Thoughts on the history of science, with a special focus on the relationship between religion and science through history, all coming from an Objectivist perspective. ("Seiler" is pronounced "Sy-ler")
- Name: FMS
- Location: Virginia, United States
Monday, January 30, 2012
Isaac Newton was the greatest scientist in history, and his discoveries of the laws of motion and universal gravitation provided a vivid example of the power of reason to grasp the nature of reality. This example served as inspiration for the thinkers of the 18th-century Enlightenment. The Enlightenment philosophes subjected religion to an unprecedented rational scrutiny, many of them rejecting Christianity for deism and a few even turning to atheism.
Given this chain of events, it was natural for many to assume that Newton could not have been very religious; after all, he was the Enlightenment's exemplar of reason. But it turns out that Newton thought about religion a great deal, and his private manuscripts on theology are voluminous, totaling four million words. It has been only in the past century that Newton's religious writings have been examined in depth, and this has yielded a significantly better understanding of Newton's beliefs.
Newton accepted many of the conventional religious beliefs of the English Puritan culture in which he was raised: "Newton trusted the Bible [except for certain "corruptions"] and often took it literally, especially prophetic texts from Daniel and Revelation. He believed in predestination, the bodily resurrection of Jesus, the future resurrection of the faithful, and the millennial kingdom ruled by Christ." (Davis, p. 118) He even calculated a possible starting date for the events of the Apocalypse: the year 2060 AD.
After discovering the universal law of gravitation, Newton did not believe that the gravitational attraction of bodies is a power inherent in matter. He saw the bodies as controlled by God's will or God's agent.
There are also elements in Newton's manuscripts which suggest something more rational in his approach to religion, which led to his rejection of several church doctrines. Newton had contempt for what he called superstition and the worship of the mysterious: "It is the temper of the hot and superstitious part of mankind in matters of religion ever to be fond of mysteries, and for that reason to like best what they understand least." (quoted in Westfall, p. 193)
The Christian doctrine that was most disturbing to Newton was the Trinity — the idea that God is three persons (the Father, the Son, and the Holy Ghost) who are all fully God, while at the same time there is only one God. This struck Newton as superstitious and irrational. He believed that there is simply one God, along with various subordinates. Jesus was God's son, and had a special divine status, but Jesus was not God. Newton came to the conclusion that Christianity — and the Bible itself — had been corrupted by the supporters of the Trinity in the early Christian church. He worked exhaustively to identify the specific Biblical passages that he considered fraudulent.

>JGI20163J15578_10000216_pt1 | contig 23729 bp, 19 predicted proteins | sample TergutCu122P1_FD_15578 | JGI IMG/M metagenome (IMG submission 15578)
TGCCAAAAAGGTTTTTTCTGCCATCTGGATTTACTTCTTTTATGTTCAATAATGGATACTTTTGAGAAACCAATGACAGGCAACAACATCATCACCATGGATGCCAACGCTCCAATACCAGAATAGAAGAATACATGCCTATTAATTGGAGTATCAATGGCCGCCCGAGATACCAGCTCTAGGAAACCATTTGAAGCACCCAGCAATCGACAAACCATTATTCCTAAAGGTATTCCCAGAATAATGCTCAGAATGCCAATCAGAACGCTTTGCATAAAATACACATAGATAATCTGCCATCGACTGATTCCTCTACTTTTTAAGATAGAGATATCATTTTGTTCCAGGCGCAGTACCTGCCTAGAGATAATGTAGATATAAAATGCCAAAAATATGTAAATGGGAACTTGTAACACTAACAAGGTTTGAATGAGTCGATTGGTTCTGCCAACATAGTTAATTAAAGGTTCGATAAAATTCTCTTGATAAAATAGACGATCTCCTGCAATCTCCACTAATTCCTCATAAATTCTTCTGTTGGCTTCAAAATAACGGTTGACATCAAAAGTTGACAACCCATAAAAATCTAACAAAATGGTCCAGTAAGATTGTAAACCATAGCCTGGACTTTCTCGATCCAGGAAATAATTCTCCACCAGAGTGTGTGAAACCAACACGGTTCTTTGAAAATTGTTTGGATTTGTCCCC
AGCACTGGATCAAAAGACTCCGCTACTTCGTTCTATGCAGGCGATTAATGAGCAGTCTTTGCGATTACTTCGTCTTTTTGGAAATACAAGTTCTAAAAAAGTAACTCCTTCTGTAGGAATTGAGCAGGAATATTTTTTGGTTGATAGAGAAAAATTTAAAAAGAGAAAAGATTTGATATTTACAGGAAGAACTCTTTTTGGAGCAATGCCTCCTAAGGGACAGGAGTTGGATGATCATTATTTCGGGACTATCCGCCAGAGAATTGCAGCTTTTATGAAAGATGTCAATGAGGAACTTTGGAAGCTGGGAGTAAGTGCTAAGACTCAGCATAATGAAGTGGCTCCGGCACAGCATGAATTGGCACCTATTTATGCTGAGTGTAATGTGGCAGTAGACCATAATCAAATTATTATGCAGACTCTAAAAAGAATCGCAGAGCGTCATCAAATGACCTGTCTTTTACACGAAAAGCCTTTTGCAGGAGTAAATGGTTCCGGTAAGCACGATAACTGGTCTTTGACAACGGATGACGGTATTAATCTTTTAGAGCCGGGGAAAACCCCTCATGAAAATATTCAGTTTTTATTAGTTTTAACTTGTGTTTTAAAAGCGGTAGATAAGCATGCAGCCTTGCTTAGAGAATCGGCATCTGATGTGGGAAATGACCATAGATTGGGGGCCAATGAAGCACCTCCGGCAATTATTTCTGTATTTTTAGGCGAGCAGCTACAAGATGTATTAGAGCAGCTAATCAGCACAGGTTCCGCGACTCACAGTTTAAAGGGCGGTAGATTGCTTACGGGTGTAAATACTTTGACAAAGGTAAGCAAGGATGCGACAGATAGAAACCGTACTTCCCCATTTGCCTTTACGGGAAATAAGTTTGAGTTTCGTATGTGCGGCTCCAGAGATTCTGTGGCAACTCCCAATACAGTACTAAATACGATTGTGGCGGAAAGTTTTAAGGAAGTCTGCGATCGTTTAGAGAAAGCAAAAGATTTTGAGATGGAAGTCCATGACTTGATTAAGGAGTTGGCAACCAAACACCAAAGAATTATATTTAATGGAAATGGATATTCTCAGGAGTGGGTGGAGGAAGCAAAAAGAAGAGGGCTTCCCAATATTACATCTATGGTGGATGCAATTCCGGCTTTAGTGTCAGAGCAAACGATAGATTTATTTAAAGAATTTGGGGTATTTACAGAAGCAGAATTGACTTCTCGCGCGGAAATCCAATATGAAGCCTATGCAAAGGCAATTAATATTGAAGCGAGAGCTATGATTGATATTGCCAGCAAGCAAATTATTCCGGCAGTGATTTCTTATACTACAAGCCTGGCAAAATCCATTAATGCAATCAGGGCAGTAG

For Newton to make public his rejection of the Trinity would have been illegal in 17th-century England (and would have, at the very least, destroyed his university career), so he shared his religious writings and opinions with only a few close friends.
One fact that clearly emerges from Newton's religious writings is his active-minded approach. Newton was not content to simply accept official Church teachings as the truth. He had to examine them; he had to read and master the Bible for himself; he had to study Church history for himself. He had to decide which church doctrines he agreed with and which he did not. As one biographer has pointed out, the manuscripts "reveal a Newton who spent his entire adult life probing, questioning ... the received notion of Christianity." (Westfall p. 229)
What is the significance of Newton's belief in religion?
Does it prove that science and religion are fundamentally compatible? No.
It does prove that great scientific work can be done by men who also have strong religious beliefs. But they have to keep their religion out of their science. Newton's published books on physics contain no religious arguments for his scientific conclusions, and mentions of God in these books are few and far between.
Why did Newton keep his religion out of his physics? He accepted an idea popular in the 17th century: the idea of God's two books — the book of Scripture and the book of Nature — and the necessity of keeping them separate. Newton advised that "Religion and Philosophy are to be preserved distinct. We are not to introduce divine revelations into Philosophy, nor philosophical opinions into religion." (Manuel, p. 28)
This division comes ultimately from Thomas Aquinas, with his distinction between the truths of reason and truths of faith. But that is a subject for another blog post.
The Religion of Isaac Newton: The Freemantle Lectures 1973, Frank E. Manuel, Oxford, Clarendon Press, 1974.
"Isaac Newton", entry in Encyclopedia of Science and Religion, by Stephen Snobelen, 2003 [link]
"A Time and Times and the Dividing of Time: Isaac Newton, the Apocalypse and 2060 AD", Stephen D. Snobelen, Canadian Journal of History, Dec. 2003
"Myth 13: That Isaac Newton's Mechanistic Cosmology Eliminated the Need for God", Edward B. Davis, pp. 115-122 of Galileo Goes to Jail: and Other Myths about Science and Religion, edited by Ronald L. Numbers, Harvard University Press, Cambridge, MA, 2009
"The Rise of Science and the Decline of Orthodox Christianity: A Study of Kepler, Descartes, and Newton", Richard S. Westfall, pp. 218-237, God and Nature: Historical Essays on the Encounter between Christianity and Science, ed. David C. Lindberg and Ronald L. Numbers, University of California Press, Berkeley, 1986
Science and Religion in Seventeenth-Century England, Richard S. Westfall, Univ of Michigan Press, 1973